Loons are not entirely blessed, of course. They’re terrifically clumsy — on land they can only shuffle (thus their vulnerability on the nest). And yet they’ve survived in a wide breeding area from the northernmost United States through Canada, Iceland and beyond, migrating in winter and returning again and again — often with the same mate — to the same lakes in spring. Faithful birds deserve faith, I tell myself. And then Kelly takes a step back.

“Found ’em,” she announces quietly, and points. “A pair, out there.” Dolan deftly zooms in with the scope and stands aside to offer me a look. And there, glaring red-eyed in my direction, are the two black heads. I note the trademark low-on-the-water float. The pair drifts nonchalantly mid-lake. I can’t ask for anything more, until I’m given it anyway. A bald eagle appears overhead — one of the loon’s deadliest enemies.

“Look out,” Kelly says. The eagle circles, swoops lower to scope out the meal. Am I going to have to watch one of these birds eaten before my eyes? The loons crane their necks at the threat above them. “They’re going to start giving a warning wail,” Kelly tells us, and in an instant, they do: a two-note then three-note owww-oooohhh howl echoes around us, a sound that one can hardly believe comes from a bird.

“Dive, you guys!” Kelly mutters. “Why aren’t they diving?” she asks Dolan, and with that it is the eagle that dives: the raptor aims for the water and the loons disappear beneath the surface an instant before the eagle splashes down, feet propped forward to clutch its prey. The huge bird comes up triumphant. With a fish.

“God, that was close,” Kelly says, and while she’s still talking and we’re all doing a Marlin Perkins-ish post-skirmish commentary, another bald eagle shows up scruffy and dark-headed, obviously immature. And the young bird, unbelievably, goes after the older bald’s meal. The two eagles swoop and circle each other until, in victory, the senior bird, white head gleaming, takes his catch to the branch of a larch and begins to feed.

“We arranged that just for you to see,” Kelly says, smiling.

My heart is racing, and I smile in return. I’d been rooting for the loons harder than I knew.
And a few hours later, driving home to Missoula, I couldn’t help but wonder about all that. What if I hadn’t seen the loons? I’d always been intrigued by them, but I’d never felt for them before — was feeling based solely on seeing? Could I not care about things that survived away from view? I wanted to tell myself I cared about all wild things whether or not I saw their displays, but was my true connection — like so many things Western — based on being there? It seemed to me as I navigated along the Blackfoot that loving a loon, loving anything, made a person a part of something larger, made them a witness to landscapes and lives that needed protection. Seeing made us understand how important it is that the chance for seeing exists — that the object of our sight stays alive. But it was a hard thing to get a handle on. The world that luck had shown me that day was absolutely filled with wonder. And I was glad, whether or not it was right, that I had finally seen my loon.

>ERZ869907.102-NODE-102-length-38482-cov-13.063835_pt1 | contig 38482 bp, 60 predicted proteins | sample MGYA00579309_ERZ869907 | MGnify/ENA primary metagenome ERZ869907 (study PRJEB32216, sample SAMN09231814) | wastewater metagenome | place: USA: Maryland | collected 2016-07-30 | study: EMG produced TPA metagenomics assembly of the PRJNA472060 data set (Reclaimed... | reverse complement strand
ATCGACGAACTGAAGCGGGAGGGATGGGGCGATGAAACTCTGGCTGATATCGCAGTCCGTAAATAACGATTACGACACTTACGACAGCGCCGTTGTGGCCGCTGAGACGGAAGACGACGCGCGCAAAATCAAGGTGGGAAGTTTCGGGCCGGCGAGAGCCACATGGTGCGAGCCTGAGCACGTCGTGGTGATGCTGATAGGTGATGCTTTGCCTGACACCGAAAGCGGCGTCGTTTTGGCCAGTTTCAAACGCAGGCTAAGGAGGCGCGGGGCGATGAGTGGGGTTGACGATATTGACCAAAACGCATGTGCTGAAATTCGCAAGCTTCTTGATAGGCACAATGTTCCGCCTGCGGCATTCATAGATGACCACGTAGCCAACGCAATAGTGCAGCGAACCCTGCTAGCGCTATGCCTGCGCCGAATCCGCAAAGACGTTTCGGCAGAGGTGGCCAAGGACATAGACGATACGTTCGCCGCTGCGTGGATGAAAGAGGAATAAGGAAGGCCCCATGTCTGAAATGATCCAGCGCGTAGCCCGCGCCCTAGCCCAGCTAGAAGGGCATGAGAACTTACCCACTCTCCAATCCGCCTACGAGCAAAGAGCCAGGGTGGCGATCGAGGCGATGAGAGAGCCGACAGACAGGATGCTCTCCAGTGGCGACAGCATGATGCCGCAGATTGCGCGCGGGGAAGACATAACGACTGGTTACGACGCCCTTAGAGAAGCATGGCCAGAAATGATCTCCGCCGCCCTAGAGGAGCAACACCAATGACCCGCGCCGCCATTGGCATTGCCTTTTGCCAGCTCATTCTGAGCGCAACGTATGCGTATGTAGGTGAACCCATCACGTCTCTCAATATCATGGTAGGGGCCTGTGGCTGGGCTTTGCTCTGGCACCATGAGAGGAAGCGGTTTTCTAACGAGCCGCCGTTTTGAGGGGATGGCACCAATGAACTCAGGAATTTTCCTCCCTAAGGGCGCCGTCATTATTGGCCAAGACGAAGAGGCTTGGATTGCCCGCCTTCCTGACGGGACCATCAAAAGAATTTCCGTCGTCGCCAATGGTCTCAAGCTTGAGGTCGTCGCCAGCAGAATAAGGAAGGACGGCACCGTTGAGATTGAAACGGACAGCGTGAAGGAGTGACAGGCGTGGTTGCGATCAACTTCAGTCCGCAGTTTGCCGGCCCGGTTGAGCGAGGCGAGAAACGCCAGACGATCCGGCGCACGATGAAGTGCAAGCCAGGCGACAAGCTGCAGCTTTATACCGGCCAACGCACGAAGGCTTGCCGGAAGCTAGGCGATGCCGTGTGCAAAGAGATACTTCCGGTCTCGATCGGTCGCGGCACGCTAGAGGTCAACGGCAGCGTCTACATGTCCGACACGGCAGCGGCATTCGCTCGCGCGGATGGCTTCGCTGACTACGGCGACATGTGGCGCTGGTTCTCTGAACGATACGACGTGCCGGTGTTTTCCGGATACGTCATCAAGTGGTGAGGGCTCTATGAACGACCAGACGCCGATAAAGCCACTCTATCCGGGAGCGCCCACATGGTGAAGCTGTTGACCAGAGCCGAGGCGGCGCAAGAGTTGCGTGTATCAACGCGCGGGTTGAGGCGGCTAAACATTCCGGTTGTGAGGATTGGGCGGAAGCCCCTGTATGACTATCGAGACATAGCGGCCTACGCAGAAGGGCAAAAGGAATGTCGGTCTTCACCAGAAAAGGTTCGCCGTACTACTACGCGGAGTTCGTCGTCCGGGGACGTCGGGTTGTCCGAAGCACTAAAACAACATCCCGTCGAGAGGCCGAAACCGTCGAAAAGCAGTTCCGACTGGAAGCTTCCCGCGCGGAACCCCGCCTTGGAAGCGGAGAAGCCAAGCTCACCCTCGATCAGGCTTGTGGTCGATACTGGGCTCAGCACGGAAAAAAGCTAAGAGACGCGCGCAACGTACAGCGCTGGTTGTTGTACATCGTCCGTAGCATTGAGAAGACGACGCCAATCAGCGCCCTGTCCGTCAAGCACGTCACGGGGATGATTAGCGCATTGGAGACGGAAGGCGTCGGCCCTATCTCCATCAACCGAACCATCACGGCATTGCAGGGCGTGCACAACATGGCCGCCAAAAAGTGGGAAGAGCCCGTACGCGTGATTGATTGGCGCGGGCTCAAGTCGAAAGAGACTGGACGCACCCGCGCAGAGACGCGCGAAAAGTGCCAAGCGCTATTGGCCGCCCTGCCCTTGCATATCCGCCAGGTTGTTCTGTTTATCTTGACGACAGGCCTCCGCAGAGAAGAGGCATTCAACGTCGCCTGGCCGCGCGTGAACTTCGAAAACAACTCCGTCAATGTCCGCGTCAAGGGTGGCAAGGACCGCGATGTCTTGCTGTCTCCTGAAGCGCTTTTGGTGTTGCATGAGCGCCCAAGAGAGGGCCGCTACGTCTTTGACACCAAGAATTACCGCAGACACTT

LOONS IN MONTANA TODAY

Twenty years later, Lynn Kelly remains the president of the Montana Loon Society. According to her, efforts to protect the loon population have prevailed despite increases in recreational activity in the birds’ habitat.

“What’s interesting is that even though we have busted our tails to preserve habitat and have seen the recovery of some lake habitat in the last two decades, we still have a population of around 200 birds,” notes Kelly. “We still have the loon in Montana, that is a huge success story, but the scary thing is that if we stop our efforts, we could lose our loons very quickly.”

In 1996 the society started a banding program to track the Montana loons; over half of the population is banded. The program revealed that the Montana birds migrate to the Pacific Coast between Seattle, Washington, and Santa Barbara, California. Loons migrate through Montana en route to Canadian lakes and can be observed on large reservoirs and lakes in many parts of the state during the spring and fall seasons. Some examples of migratory stopover sites include Pablo National Wildlife Refuge and Flathead Lake in northwestern Montana, Clark Canyon and Canyon Ferry Reservoirs in southwestern and central Montana and Fort Peck Reservoir in northeastern Montana. Migrating loons are also occasionally sighted on large rivers such as the Missouri and Yellowstone.

Breeding loons are found primarily in northwestern Montana, west of the Continental Divide and north of Missoula. The highest concentrations of nesting loons are found in the Clearwater drainage east of Missoula and the Tobacco-Stillwater drainage stretching from north of Kalispell to Eureka. Loons are also found in Glacier National Park.

The 2013 Summer Loon Survey Day will be held the third Saturday in July. To volunteer for Summer Loon Survey Day, visit www.montanaloons.org  to find the specific coordinator in your area or contact the Seeley Lake Ranger Station at 406.677.2233, the Murphy Lake Ranger Station at 406.882.4451 or the Montana Department of Fish, Wildlife and Parks at 406.752.5501.